The 13,000 residents of Spring Valley, an exclusive neighborhood in Washington, D.C. where homes are valued at up to one million dollars, have discovered that there are lethal World War I era chemicals buried underneath them.
From 1917 to 1919, 48 poisonous gases, including nerve gas and mustard gas, were tested in the area. The chemical weapons, along with old mortar shells, were first discovered in 1993.
Residents of Spring Valley include diplomats, lawyers, TV journalists and politicians. So far, 4 feet of topsoil have been removed from the yard of the South Korean ambassador’s home. A similar excavation was done on the campus of the American University. Elevated levels of arsenic have beenfound in various neighborhood sites. Residents are advised to wear gloves or masks when working in their yards and to avoid eating home grown fruits and vegetables.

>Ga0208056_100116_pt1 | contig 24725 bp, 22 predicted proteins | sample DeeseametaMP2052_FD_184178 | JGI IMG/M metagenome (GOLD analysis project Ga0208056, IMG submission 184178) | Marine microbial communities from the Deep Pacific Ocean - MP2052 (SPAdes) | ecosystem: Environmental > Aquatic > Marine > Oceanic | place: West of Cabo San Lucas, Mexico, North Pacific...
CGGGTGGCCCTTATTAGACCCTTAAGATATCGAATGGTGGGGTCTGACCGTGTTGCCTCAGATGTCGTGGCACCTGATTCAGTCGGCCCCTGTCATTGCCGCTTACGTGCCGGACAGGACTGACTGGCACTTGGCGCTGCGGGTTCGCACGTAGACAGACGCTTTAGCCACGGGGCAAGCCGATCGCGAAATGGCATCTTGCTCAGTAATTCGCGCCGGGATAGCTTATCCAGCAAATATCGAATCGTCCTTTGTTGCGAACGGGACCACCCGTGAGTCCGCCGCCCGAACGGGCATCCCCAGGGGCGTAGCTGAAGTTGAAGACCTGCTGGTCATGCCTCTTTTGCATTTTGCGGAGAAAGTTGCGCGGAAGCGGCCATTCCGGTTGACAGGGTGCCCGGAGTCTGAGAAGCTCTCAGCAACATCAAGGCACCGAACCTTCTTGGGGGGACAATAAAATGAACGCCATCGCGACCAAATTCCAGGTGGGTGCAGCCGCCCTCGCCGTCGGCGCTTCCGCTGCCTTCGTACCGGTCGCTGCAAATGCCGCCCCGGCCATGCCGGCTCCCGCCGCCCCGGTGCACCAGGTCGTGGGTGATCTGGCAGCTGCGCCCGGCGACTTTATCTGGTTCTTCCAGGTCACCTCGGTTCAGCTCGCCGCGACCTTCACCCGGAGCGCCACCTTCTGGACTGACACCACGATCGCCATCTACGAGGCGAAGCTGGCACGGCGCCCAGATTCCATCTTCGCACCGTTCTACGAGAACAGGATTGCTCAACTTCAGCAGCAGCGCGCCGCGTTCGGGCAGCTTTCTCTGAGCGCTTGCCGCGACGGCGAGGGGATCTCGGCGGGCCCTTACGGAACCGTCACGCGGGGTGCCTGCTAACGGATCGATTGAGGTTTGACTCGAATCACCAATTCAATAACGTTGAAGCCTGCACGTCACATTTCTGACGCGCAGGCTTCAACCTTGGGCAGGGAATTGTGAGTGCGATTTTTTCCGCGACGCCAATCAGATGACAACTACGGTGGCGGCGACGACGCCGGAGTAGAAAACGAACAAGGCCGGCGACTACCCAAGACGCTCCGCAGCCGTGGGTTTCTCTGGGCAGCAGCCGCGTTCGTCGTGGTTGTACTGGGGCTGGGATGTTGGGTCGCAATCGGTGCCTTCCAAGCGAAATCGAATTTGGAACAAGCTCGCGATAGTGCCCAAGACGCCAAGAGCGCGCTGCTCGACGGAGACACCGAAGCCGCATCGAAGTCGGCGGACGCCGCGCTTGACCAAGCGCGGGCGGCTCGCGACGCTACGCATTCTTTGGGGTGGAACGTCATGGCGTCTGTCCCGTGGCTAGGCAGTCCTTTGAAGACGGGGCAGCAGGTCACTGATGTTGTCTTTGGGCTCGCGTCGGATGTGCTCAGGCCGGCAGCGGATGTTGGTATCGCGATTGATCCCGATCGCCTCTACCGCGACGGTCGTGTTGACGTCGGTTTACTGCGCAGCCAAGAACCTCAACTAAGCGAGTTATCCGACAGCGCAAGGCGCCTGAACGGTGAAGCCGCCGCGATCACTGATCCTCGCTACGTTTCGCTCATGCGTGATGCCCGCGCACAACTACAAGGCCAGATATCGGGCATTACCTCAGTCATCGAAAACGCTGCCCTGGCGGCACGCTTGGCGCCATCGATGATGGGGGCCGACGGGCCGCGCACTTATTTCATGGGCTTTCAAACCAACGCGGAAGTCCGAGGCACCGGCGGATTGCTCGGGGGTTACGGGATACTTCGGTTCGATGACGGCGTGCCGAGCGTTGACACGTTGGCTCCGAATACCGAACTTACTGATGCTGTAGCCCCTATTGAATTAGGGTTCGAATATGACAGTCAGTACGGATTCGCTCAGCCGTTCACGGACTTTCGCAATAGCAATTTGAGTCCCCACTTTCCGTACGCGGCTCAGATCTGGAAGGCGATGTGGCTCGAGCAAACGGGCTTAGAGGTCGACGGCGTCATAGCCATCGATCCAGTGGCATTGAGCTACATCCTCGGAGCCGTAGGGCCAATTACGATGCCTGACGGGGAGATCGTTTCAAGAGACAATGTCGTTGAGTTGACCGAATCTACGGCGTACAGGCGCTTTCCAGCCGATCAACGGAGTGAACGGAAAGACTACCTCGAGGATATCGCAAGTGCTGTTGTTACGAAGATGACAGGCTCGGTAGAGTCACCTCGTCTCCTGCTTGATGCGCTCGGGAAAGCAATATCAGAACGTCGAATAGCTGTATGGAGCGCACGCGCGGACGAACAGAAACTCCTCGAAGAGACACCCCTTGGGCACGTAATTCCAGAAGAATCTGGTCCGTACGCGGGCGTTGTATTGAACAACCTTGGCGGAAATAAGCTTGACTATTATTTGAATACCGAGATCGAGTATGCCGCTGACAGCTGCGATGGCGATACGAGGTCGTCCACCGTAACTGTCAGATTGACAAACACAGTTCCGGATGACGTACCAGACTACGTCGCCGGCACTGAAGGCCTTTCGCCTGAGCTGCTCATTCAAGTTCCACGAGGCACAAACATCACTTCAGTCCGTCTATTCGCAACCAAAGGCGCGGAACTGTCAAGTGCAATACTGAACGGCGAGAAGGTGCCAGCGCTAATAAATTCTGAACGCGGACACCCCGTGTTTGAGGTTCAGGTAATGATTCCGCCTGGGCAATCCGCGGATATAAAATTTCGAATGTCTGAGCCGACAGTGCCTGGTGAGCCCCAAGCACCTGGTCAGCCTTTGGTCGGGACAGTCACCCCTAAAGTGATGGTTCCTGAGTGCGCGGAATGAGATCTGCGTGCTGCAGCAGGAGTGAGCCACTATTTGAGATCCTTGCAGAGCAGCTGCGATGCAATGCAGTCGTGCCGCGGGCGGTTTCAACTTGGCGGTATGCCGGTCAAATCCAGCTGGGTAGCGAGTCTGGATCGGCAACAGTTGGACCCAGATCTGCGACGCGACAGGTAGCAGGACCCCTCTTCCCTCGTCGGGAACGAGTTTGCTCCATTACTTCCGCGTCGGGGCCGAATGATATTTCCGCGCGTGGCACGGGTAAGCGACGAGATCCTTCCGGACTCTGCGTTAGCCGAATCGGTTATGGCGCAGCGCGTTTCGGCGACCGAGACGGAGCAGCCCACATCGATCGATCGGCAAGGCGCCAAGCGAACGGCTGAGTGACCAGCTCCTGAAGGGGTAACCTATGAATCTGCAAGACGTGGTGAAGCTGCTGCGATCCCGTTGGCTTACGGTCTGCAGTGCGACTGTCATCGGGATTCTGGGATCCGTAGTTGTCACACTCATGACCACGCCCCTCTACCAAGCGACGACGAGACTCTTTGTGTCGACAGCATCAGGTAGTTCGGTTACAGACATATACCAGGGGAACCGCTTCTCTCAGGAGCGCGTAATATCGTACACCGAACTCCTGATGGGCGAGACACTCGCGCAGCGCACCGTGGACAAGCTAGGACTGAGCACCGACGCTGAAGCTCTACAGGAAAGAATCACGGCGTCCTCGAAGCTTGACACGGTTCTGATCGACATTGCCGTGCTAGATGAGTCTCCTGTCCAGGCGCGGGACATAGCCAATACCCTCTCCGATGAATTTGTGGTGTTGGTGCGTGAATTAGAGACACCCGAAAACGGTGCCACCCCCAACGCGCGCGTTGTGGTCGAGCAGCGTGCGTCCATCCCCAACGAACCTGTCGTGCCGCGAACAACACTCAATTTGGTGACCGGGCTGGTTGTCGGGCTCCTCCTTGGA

In order to locate all the spots where dangerous chemicals may be lurking, millions of pages of records need to be examined. “We’re up to 11,000 now and still counting,” says Scott Saunders of the Army Corps of Engineers. “We spent about $50 million in 8 years [in clean up costs].”
At least 2 other sites in the D.C. area are on the corps list. What was once the Diamond Ordnance Fuze Laboratories is now the location of the University of the District of Columbia, as well as the embassies of Egypt and Austria. Another area, in not-so-affluent southwest D.C., was headquarters of theNational Guard for 54 years before 1958. A three-inch mortar shell was unearthed there during the construction of the Metro subway system.
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